Why Ted Cruz’s plan to overhaul the FDA would jeopardize public health
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This weekly column offers opinions on the latest pharmaceutical industry news.

Ted Cruz thinks the Food and Drug Administration is broken and he has a curious plan to fix it.

The presidential aspirant from Texas, along with fellow Republican Senator Mike Lee of Utah, recently introduced a bill called the RESULT Act that would drastically overhaul the process for approving drugs and medical devices.

Under the proposed law, the FDA would have to approve “life-saving” products for which is there an unmet medical need if those drugs or devices have already been endorsed in “trusted, developed countries,” including European Union member states, Canada, Israel, Australia, and Japan. The agency would have only 30 days to make a decision. And Congress could override an FDA rejection with a majority vote.

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“We need to tear down the barriers blocking a new era of medical innovation, and the primary inhibitor is the government itself,” Cruz said earlier this month upon introducing the RESULT act, short for Reciprocity Ensures Streamlined Use of Lifesaving Treatments. “It’s past time to unleash a supply-side medical revolution, so that instead of simply caring for people with debilitating diseases, we cure them.”

In short, Cruz wants to eliminate the proverbial red tape. This is a laudable notion and Cruz may be well intentioned, but he is misguided.

If the bill becomes law, Americans will likely find themselves treated with medical products that were approved with varying, and quite possibly, lower standards elsewhere. In effect, his legislation stands to jeopardize — not improve — public health.

“It’s a bad idea all around,” said Dr. Walid Gellad, codirector of the Center for Pharmaceutical Policy and Prescribing at the University of Pittsburgh. “The risks greatly outweigh any benefits.”

To be sure, the FDA review process is not perfect. What is? But the agency is still considered the gold standard by which other regulators are measured. Rubberstamping an approval that was made in, say, Japan or Romania may speed access, but may not always ensure a medicine is safe or effective. Americans may want to ask themselves if they want to rely on regulators in other countries.

“It’s a bad idea all around.”

Dr. Walid Gellad, University of Pittsburgh

Consider thalidomide. In 1956, the drug was approved in several European countries as a sleeping pill, and was also prescribed for morning sickness. But the medicine was later found responsible for thousands of babies born with malformed limbs. Thankfully, an FDA reviewer refused to approve thalidomide, and the drug never entered the US market. Imagine what might have ensued if the agency had taken the approach Cruz envisions.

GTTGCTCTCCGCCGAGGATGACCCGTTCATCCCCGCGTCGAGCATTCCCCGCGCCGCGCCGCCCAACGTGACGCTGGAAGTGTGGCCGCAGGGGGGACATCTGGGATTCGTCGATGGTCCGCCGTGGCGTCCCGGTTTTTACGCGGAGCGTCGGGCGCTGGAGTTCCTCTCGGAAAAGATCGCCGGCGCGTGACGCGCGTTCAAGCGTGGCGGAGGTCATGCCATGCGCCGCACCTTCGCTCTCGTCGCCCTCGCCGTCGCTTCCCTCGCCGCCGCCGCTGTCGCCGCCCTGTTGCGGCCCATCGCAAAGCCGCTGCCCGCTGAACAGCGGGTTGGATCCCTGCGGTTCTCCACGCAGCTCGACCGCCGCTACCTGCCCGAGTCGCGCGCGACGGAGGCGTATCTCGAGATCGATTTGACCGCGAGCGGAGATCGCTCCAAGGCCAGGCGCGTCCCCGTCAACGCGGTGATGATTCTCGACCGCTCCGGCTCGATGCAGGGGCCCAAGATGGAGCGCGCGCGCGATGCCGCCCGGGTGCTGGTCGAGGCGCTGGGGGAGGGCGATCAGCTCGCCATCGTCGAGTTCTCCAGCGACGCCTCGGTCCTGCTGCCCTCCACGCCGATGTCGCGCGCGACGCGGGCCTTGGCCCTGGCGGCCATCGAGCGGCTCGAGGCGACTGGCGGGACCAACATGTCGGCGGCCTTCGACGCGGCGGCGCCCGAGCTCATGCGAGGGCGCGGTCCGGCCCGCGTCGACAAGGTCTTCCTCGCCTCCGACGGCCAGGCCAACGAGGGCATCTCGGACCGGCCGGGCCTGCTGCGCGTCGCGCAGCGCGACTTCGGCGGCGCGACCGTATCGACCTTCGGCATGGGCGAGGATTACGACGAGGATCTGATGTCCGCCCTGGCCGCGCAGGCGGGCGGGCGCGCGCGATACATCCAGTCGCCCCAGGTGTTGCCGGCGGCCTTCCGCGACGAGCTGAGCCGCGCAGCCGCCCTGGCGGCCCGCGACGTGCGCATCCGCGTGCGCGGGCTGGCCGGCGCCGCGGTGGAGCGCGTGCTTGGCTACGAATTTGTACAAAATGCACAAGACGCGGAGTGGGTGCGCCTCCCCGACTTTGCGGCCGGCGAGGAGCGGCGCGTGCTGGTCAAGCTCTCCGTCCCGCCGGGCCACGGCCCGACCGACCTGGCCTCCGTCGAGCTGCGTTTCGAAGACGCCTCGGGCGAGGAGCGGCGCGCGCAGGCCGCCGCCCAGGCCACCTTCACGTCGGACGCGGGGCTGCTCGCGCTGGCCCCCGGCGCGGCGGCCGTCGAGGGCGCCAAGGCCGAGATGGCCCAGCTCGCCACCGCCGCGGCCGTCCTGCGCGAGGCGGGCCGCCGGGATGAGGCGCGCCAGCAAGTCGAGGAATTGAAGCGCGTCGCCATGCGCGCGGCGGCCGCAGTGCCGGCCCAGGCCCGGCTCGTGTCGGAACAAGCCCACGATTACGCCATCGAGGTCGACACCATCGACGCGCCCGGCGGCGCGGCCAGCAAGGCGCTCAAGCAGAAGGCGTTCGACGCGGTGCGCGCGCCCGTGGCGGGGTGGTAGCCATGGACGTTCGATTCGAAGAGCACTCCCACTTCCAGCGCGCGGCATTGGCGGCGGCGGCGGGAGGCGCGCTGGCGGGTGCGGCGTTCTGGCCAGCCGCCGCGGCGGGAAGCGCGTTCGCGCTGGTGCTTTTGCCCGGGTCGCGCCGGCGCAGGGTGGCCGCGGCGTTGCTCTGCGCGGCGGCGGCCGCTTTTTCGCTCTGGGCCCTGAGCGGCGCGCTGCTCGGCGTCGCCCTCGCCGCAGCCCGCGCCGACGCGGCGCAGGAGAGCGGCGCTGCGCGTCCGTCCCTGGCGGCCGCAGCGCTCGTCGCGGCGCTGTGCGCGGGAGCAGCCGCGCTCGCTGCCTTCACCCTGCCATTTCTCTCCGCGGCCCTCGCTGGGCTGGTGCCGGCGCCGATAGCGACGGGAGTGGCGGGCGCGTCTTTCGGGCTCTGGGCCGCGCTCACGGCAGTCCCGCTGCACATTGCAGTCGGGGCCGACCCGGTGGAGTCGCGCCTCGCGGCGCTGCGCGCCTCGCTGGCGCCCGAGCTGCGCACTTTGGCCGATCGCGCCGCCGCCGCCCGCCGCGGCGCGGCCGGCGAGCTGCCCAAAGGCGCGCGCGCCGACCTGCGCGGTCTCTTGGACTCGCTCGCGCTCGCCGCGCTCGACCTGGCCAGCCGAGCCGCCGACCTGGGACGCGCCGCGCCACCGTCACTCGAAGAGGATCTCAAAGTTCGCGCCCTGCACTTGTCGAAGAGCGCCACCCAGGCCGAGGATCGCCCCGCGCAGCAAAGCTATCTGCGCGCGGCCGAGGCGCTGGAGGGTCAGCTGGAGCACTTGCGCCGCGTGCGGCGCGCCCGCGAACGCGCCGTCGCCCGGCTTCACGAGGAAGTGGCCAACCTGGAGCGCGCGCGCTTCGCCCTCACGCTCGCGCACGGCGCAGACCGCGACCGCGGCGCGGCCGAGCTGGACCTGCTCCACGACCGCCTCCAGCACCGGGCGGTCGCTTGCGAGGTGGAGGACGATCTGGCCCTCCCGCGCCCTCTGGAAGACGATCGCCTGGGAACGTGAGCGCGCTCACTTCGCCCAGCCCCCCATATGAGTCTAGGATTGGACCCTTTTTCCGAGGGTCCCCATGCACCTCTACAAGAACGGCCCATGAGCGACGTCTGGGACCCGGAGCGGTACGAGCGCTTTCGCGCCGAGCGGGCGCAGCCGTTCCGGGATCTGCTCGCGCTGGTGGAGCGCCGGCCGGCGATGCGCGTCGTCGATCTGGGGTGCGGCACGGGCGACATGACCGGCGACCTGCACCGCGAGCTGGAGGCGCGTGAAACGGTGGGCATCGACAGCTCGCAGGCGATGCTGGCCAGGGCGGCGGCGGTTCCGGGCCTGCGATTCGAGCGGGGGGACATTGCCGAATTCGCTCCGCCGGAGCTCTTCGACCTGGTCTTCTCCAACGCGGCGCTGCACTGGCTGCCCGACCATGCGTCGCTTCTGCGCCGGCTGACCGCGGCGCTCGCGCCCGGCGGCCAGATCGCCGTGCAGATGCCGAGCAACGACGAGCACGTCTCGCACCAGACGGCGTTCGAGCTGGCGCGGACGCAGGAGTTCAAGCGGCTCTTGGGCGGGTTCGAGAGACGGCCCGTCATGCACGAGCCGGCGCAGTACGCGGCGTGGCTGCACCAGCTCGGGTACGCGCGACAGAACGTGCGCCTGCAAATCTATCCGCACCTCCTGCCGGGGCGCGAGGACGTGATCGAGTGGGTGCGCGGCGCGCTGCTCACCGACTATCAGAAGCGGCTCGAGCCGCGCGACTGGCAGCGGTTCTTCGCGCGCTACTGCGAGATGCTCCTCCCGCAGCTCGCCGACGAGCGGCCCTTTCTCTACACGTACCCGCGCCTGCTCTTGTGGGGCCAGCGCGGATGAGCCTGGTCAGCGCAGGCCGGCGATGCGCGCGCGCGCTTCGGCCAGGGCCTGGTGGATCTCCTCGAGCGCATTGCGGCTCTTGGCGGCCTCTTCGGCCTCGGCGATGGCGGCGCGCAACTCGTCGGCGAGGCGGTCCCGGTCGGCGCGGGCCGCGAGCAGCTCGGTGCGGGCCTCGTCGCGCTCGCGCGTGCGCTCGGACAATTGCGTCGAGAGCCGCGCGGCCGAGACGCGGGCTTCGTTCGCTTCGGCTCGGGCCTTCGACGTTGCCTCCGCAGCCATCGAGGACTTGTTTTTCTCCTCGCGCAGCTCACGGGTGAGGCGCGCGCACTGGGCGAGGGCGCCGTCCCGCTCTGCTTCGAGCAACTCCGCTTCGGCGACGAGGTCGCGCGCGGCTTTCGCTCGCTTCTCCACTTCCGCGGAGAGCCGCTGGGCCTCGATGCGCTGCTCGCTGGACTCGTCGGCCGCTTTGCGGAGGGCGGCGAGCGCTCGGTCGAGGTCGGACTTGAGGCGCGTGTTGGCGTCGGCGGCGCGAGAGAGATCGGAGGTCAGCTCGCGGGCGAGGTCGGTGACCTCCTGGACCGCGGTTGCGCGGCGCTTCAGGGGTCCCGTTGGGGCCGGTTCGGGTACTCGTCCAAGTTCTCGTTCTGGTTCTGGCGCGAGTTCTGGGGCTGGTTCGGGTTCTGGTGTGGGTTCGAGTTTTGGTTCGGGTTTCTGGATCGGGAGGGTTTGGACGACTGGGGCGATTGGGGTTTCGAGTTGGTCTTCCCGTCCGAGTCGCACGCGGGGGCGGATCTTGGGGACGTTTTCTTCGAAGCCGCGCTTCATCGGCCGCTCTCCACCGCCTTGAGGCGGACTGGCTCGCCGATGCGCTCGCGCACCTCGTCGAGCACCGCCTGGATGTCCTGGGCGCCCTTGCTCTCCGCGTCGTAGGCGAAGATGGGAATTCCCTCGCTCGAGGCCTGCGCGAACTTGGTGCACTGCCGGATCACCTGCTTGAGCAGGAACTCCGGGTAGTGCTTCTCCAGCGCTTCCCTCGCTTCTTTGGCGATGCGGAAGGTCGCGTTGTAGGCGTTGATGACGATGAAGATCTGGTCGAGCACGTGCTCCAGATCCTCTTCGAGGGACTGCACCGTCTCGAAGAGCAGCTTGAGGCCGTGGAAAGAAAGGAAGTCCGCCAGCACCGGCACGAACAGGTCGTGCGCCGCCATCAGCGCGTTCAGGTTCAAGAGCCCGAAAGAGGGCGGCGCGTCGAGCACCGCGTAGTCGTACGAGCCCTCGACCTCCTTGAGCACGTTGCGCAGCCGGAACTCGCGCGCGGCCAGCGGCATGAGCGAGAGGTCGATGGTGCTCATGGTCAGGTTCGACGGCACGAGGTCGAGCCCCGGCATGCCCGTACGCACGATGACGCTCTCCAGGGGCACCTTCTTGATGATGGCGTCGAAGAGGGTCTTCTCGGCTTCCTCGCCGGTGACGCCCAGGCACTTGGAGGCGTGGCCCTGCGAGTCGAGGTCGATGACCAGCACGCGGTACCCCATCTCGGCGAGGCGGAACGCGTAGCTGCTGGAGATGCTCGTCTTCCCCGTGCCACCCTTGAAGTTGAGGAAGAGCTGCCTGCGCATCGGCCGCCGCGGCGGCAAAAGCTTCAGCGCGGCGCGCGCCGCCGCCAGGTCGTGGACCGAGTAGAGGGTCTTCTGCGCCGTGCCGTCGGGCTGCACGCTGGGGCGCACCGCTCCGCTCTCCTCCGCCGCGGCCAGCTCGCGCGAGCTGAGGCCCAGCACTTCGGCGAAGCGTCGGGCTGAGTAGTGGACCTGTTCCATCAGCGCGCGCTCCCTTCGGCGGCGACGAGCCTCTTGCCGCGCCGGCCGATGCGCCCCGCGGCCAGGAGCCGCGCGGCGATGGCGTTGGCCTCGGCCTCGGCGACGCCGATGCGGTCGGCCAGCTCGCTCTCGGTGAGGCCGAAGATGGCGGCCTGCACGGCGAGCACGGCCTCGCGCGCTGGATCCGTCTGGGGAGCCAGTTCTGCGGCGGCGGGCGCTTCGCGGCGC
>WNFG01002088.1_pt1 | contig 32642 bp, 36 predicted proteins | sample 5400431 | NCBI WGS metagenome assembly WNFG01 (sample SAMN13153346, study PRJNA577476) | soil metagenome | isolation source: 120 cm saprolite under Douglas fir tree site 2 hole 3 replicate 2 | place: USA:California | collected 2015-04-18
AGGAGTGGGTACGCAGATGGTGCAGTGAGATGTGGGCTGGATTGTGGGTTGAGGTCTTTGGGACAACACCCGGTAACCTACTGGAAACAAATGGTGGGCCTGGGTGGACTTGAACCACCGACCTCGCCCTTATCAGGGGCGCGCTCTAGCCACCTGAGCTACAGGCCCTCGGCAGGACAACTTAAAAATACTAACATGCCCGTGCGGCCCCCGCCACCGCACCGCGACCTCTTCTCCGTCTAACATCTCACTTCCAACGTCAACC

Another problem with the bill is that the FDA would likely be hard-pressed to make decisions in 30 days. Given its workload, the agency would need more money to meet such a goal. Right now, companies pay fees to help cover review costs. Would industry pay higher fees? Would Congress appropriate more funds to cover shortfalls? Is it realistic to think an FDA review can be comprehensive that quickly?

Perhaps the most troubling provision in the legislation is the notion that Congress should be permitted to override any FDA decision not to approve a product. Such a move would politicize the review process, especially as more patients and their families clamor for new treatments.

“You can just imagine the first time that Congress overrides an FDA decision and there are bodies in the street because of it,” said Robert Pollock, a former senior FDA official, who is now a senior advisor at Lachman Consultants. “It simply doesn’t make sense. Congress is not trained to do that work.”

Ironically, the bill arrives just as the FDA greenlighted 43 new medicines this year, the highest annual total in 20 years. What’s more, a recent study found the FDA took significantly less time than the European Medicines Agency to assess drugs designated for a priority review.

“This is really an unneeded piece of legislation,” said Ira Loss, who tracks the FDA for Washington Analysis, a consulting firm. “But there’s always someone unhappy with the FDA.”

That much is true. Some patient advocates, for instance, continue to complain the FDA impedes faster drug approvals. The so-called Right to Try movement, which is quarterbacked by a conservative think tank, has helped pass laws in more than two dozen states that seek to cut the FDA out of the process of making experimental treatments available to desperate patients.

Right now, Cruz has a higher-profile perch than most from which to try to revamp the agency. But his ideas are nothing more than pandering to voters who believe the agency is part of the problem, not part of the solution.

Grandstanding may be de rigueur during an election, but this should not be confused with good judgment. The RESULT Act is more likely than not to yield only unwanted results.

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